Later, he became the group’s youngest General Manager in its history, and was involved in the turnaround of numerous departments. He also developed vast experience dealing with a wide range of ‘people’ challenges, including re-organisation, talent development, talent acquisition and leadership development. Along the way, Park noted that he learned to deal with large, blue chip organisations such as Rolls Royce, securing major long-term contracts worth upwards of £25 million.

Now, he hopes to take that know-how and apply it to the diverse world of consulting work. Park elaborated: “I really want to be able to help organisations that feel that there is no hope or have lost faith in the business… Having been there myself I know how helpful it would have been to have someone to refer to in times of crisis… The firm will also focus on leadership development, as I spent a lot of time with the global graduate program during my corporate career… and I was really motivated to see these individuals grow and develop… helping them to find their own way through challenging situations.

New enterprise

Park’s new Derby-based consultancy, RWG Enterprises, will focus on five key operational fronts. As stated, leadership development and business rescue will be two of these areas, as well as manufacturing – where the firm will tackle challenges such as new product introduction. RWG will also offer financial advisory services and strategic business planning offerings.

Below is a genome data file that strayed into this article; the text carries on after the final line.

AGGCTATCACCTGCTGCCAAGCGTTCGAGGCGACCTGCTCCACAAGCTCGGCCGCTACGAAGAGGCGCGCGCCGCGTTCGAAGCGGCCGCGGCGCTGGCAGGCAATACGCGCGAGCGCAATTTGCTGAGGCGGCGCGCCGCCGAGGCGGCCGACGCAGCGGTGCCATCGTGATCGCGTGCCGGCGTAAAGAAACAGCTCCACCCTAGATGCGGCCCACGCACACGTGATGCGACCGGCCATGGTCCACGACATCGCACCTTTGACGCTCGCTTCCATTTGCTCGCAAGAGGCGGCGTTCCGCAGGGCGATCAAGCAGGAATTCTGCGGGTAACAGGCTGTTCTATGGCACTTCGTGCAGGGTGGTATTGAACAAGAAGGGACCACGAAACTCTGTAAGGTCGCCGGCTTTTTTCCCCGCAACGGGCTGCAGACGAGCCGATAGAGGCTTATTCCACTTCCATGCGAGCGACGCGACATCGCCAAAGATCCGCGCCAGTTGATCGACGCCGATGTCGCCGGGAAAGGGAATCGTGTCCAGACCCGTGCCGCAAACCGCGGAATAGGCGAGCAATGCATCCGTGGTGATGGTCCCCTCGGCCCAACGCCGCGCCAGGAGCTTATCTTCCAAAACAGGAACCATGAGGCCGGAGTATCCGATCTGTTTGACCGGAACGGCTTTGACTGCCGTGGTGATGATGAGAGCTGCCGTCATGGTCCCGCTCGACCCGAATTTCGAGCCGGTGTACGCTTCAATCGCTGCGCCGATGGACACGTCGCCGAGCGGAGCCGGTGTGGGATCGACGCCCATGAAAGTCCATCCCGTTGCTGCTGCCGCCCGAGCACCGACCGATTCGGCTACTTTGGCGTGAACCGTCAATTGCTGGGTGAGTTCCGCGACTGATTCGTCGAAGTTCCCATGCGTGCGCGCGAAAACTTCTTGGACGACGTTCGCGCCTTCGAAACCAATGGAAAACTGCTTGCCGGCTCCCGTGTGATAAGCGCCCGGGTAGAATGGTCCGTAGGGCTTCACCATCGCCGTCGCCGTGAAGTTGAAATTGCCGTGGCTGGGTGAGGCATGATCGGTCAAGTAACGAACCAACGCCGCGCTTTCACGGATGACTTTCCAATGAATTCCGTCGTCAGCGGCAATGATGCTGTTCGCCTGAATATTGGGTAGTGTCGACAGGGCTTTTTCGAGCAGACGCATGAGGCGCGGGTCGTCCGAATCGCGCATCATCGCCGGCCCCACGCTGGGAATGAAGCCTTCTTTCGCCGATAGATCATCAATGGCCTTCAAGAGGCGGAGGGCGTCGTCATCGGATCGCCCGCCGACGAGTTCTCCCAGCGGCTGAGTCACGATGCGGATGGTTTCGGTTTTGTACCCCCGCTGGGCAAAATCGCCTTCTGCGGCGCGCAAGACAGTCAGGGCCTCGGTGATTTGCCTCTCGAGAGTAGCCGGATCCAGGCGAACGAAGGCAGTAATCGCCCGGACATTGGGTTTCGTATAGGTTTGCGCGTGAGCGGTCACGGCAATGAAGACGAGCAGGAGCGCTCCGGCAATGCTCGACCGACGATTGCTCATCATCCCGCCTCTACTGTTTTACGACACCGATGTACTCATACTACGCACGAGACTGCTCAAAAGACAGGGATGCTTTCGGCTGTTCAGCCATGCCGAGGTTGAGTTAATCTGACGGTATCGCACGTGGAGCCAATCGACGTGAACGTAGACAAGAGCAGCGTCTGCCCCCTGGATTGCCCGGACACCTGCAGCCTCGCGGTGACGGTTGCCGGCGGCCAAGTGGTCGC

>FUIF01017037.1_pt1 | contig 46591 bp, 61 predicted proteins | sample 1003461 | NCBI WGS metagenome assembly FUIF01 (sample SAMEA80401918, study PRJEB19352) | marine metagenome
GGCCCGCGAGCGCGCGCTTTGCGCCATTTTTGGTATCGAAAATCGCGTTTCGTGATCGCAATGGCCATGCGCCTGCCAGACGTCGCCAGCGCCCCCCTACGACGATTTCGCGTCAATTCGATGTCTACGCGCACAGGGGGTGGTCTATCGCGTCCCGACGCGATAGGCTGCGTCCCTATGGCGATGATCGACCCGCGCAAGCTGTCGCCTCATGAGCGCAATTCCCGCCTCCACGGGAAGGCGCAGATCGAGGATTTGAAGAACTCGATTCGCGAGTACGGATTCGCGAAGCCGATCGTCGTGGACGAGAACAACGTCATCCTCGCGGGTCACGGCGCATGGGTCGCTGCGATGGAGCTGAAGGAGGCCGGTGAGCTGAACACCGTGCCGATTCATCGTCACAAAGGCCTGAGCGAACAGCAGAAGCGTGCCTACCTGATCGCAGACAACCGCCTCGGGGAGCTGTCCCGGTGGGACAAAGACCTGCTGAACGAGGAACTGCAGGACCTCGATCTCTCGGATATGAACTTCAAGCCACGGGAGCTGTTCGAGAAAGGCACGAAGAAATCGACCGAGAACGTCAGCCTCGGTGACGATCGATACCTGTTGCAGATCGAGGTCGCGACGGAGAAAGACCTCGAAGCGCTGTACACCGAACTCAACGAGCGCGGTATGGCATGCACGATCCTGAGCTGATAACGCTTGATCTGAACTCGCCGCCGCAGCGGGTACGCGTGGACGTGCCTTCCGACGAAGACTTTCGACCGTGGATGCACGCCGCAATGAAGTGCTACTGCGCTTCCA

While Park is understandably guarded about the firm’s initial engagements, he revealed that he has been “speaking at length to a well-known university and business school about providing mentoring and coaching support to students.” In the long-term, the aim is for RWG Enterprises to take on engagements from clients across the industrial spectrum. He added that as “the company is very embryonic”, it would be “foolish” to become too focused on target clients at this stage.

When asked how RWG Enterprises intends to differentiate itself from the rest of the pack, in an ever-more-crowded UK consulting sector, Park is undaunted by the task ahead. He stated, “I think the main differentiator is that we are small... I have operated at a very senior level for many years but I have enjoyed a very diverse background having worked in most functions within my last organisation. I also won’t take on any work or clients that I feel I cannot deliver value for, I am honest and ethical and am really motivated by seeing others become successful… The main thing I am focused on is 'can I add value' and 'can I help?'”